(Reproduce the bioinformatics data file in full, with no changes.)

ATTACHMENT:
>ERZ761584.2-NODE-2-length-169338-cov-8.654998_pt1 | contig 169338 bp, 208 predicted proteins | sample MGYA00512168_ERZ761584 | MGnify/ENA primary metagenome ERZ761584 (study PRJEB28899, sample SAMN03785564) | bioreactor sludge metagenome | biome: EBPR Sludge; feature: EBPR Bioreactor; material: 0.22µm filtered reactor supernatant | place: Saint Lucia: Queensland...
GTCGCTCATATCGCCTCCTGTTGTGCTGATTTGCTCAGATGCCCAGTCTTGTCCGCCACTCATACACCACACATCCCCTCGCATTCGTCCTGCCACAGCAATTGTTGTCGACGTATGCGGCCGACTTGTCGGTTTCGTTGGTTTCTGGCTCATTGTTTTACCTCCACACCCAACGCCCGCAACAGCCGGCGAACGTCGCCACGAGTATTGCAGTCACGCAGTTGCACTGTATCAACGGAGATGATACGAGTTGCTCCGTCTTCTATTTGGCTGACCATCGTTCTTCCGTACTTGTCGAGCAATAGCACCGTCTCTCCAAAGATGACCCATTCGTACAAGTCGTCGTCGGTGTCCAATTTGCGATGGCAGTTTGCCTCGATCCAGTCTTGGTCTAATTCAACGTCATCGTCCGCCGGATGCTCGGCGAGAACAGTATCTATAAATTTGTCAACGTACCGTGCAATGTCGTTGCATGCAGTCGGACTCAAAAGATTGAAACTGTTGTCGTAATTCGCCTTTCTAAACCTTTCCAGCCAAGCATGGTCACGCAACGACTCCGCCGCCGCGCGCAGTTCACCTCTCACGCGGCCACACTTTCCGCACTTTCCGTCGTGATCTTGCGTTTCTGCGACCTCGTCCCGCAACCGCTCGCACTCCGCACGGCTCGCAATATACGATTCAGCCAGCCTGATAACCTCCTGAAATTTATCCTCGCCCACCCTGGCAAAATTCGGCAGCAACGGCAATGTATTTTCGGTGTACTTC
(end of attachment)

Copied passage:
>ERZ761584.2-NODE-2-length-169338-cov-8.654998_pt1 | contig 169338 bp, 208 predicted proteins | sample MGYA00512168_ERZ761584 | MGnify/ENA primary metagenome ERZ761584 (study PRJEB28899, sample SAMN03785564) | bioreactor sludge metagenome | biome: EBPR Sludge; feature: EBPR Bioreactor; material: 0.22µm filtered reactor supernatant | place: Saint Lucia: Queensland...
GTCGCTCATATCGCCTCCTGTTGTGCTGATTTGCTCAGATGCCCAGTCTTGTCCGCCACTCATACACCACACATCCCCTCGCATTCGTCCTGCCACAGCAATTGTTGTCGACGTATGCGGCCGACTTGTCGGTTTCGTTGGTTTCTGGCTCATTGTTTTACCTCCACACCCAACGCCCGCAACAGCCGGCGAACGTCGCCACGAGTATTGCAGTCACGCAGTTGCACTGTATCAACGGAGATGATACGAGTTGCTCCGTCTTCTATTTGGCTGACCATCGTTCTTCCGTACTTGTCGAGCAATAGCACCGTCTCTCCAAAGATGACCCATTCGTACAAGTCGTCGTCGGTGTCCAATTTGCGATGGCAGTTTGCCTCGATCCAGTCTTGGTCTAATTCAACGTCATCGTCCGCCGGATGCTCGGCGAGAACAGTATCTATAAATTTGTCAACGTACCGTGCAATGTCGTTGCATGCAGTCGGACTCAAAAGATTGAAACTGTTGTCGTAATTCGCCTTTCTAAACCTTTCCAGCCAAGCATGGTCACGCAACGACTCCGCCGCCGCGCGCAGTTCACCTCTCACGCGGCCACACTTTCCGCACTTTCCGTCGTGATCTTGCGTTTCTGCGACCTCGTCCCGCAACCGCTCGCACTCCGCACGGCTCGCAATATACGATTCAGCCAGCCTGATAACCTCCTGAAATTTATCCTCGCCCACCCTGGCAAAATTCGGCAGCAACGGCAATGTATTTTCGGTGTACTTC